Energy harvesting: Powering connected drug delivery devices

Drug delivery devices have previously operated without any electrical power but are now increasingly including connected apps with a corresponding need for at least low levels of power. This article examines the opportunities and practicalities of using energy harvesting technologies in drug delivery devices. With a specific focus on enabling connectivity, it offers insight on whether it is the right choice for new device development.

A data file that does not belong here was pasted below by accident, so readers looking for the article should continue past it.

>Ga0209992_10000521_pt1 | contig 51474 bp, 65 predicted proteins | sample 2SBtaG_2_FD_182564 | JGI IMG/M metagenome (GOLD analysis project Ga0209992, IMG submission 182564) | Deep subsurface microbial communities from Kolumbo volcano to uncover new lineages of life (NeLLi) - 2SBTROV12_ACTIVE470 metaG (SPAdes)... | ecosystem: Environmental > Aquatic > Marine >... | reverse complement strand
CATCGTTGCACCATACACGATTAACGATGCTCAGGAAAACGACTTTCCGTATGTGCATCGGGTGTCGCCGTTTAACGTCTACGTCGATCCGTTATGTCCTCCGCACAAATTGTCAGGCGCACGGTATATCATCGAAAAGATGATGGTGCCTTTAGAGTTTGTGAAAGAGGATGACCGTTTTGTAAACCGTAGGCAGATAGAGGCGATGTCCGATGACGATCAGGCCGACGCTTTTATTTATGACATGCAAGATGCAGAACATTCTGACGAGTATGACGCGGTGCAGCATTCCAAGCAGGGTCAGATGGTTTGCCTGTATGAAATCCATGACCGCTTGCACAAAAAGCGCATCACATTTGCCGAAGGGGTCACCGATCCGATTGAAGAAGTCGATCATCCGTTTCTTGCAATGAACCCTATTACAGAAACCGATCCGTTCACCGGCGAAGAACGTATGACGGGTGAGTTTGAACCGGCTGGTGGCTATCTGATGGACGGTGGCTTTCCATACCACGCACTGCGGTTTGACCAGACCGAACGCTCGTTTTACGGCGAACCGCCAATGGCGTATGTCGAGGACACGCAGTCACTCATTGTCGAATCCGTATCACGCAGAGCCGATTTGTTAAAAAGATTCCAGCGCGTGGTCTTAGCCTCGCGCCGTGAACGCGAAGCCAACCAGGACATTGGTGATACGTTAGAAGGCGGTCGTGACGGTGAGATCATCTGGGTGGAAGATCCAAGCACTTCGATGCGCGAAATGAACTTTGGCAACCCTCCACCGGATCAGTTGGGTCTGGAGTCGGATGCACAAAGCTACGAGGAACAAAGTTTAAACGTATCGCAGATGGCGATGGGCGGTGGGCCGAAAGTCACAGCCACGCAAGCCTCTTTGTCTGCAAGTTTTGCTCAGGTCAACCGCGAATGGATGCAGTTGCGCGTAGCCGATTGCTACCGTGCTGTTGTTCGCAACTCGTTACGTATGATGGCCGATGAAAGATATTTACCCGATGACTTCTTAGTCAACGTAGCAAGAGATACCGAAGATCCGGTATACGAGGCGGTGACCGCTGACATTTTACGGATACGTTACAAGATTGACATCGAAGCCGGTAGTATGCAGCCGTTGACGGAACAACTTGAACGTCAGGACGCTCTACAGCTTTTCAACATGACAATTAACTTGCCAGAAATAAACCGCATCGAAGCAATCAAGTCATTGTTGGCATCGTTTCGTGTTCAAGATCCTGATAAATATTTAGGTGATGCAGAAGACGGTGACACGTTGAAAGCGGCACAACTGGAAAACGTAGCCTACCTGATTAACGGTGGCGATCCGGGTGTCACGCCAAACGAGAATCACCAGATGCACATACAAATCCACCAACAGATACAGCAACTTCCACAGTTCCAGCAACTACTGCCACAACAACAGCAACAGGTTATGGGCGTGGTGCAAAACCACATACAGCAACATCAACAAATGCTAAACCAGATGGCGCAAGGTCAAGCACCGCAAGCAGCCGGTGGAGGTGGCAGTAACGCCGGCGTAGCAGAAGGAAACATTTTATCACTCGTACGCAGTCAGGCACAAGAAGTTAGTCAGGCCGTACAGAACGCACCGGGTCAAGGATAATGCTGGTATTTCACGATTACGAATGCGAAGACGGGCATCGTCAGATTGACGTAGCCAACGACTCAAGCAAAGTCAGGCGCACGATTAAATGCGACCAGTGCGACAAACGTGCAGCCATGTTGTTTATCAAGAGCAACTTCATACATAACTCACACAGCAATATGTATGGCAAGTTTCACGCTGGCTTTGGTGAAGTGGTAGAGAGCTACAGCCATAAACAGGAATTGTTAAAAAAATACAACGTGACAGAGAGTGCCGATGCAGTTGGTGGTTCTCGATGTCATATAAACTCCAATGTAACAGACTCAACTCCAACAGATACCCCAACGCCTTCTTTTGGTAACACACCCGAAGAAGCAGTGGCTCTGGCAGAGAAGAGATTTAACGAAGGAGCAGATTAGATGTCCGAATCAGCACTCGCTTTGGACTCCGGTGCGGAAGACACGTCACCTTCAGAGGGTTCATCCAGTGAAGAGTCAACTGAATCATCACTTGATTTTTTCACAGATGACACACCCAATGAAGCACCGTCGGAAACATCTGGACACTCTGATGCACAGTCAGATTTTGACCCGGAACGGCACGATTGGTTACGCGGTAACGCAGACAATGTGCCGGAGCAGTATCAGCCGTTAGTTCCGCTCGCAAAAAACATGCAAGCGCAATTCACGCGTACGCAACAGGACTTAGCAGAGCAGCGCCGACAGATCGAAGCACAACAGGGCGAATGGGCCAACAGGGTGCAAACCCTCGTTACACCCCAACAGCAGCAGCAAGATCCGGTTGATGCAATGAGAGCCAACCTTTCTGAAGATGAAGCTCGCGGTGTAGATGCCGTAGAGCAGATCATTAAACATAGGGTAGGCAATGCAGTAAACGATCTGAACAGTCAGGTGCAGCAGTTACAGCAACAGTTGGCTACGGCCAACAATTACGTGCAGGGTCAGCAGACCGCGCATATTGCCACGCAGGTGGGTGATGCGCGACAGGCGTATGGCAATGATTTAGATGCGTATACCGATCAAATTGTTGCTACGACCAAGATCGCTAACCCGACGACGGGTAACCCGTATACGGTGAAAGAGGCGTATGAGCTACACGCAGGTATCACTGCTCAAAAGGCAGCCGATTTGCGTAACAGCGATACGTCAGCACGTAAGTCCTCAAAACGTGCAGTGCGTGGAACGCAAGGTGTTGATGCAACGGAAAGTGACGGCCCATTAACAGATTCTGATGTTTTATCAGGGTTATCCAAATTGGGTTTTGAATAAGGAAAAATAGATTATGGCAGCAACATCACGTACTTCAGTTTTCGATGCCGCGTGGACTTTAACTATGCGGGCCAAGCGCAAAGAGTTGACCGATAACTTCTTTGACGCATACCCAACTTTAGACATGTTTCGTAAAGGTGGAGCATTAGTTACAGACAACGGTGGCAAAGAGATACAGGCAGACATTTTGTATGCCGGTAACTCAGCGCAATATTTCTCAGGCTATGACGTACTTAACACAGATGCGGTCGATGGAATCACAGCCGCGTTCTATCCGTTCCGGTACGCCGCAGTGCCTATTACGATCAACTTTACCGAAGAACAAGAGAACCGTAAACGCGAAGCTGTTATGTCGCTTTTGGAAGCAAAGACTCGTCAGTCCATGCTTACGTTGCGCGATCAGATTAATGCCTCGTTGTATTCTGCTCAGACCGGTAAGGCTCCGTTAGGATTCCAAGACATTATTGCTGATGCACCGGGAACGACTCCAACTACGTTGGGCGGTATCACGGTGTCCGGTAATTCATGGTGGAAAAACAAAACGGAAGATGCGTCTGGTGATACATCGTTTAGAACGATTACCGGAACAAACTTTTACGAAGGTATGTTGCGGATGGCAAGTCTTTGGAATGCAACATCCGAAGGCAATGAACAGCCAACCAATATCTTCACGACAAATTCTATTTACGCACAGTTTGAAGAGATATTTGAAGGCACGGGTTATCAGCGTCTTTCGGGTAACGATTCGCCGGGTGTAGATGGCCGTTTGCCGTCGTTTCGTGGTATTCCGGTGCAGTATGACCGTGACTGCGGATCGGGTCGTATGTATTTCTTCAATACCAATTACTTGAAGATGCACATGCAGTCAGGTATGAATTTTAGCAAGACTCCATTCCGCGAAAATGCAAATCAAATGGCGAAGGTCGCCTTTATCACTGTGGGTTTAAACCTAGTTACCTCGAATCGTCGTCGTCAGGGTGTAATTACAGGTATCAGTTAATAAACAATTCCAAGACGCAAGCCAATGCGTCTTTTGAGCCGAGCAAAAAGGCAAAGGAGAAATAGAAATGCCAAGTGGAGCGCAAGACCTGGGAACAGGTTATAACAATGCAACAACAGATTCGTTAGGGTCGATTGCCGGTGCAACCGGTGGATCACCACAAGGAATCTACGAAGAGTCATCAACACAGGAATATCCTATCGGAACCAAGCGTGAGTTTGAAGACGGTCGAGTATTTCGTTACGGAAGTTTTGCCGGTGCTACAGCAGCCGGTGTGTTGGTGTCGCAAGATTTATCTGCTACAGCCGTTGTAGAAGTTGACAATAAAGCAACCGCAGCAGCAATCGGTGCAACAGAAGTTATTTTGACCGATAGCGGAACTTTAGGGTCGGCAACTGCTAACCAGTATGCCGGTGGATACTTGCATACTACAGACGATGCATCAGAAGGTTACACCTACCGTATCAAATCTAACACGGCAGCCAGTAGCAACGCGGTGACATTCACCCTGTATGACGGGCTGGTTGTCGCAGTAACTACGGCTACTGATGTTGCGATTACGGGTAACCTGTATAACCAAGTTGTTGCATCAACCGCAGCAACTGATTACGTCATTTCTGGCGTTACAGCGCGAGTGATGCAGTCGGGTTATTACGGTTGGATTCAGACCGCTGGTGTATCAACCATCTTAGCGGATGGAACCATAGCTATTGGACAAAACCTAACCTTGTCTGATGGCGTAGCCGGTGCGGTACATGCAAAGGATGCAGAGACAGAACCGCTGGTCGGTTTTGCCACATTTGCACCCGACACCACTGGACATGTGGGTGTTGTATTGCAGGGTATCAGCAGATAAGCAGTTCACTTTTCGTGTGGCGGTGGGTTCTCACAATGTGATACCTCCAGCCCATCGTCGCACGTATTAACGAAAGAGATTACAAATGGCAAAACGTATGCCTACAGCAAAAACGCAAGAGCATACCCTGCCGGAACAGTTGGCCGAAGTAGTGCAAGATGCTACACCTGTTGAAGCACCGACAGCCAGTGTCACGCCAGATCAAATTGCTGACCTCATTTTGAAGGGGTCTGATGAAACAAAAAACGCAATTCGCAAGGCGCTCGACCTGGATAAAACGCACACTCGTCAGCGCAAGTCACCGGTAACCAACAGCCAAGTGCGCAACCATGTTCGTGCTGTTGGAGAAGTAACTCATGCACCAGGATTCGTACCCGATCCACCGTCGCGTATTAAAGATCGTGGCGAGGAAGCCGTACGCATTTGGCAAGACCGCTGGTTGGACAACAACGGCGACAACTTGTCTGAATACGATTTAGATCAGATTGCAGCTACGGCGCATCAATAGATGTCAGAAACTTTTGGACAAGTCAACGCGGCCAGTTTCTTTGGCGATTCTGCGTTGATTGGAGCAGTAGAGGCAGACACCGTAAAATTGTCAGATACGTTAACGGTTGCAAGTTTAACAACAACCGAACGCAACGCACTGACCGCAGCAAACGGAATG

Connectivity has become a watchword for the drug delivery industry, but it’s more than just the latest trend. There are many benefits to a device that can communicate externally; some are obvious, providing the ability to monitor patient behavior and compliance with a treatment plan for example, but other benefits are less so. Connected users might be given access to a specialist portal, through which they can manage their condition and get advice remotely from healthcare professionals. The proliferation of smartphones and ubiquity of wireless technology makes connectivity an essential tool for doctors, who are increasingly involved in post-diagnostic care. With Bluetooth Low Energy (BLE) and near field communication (NFC) technologies now readily available, the race is on to connect drug delivery devices and so help improve patient outcomes.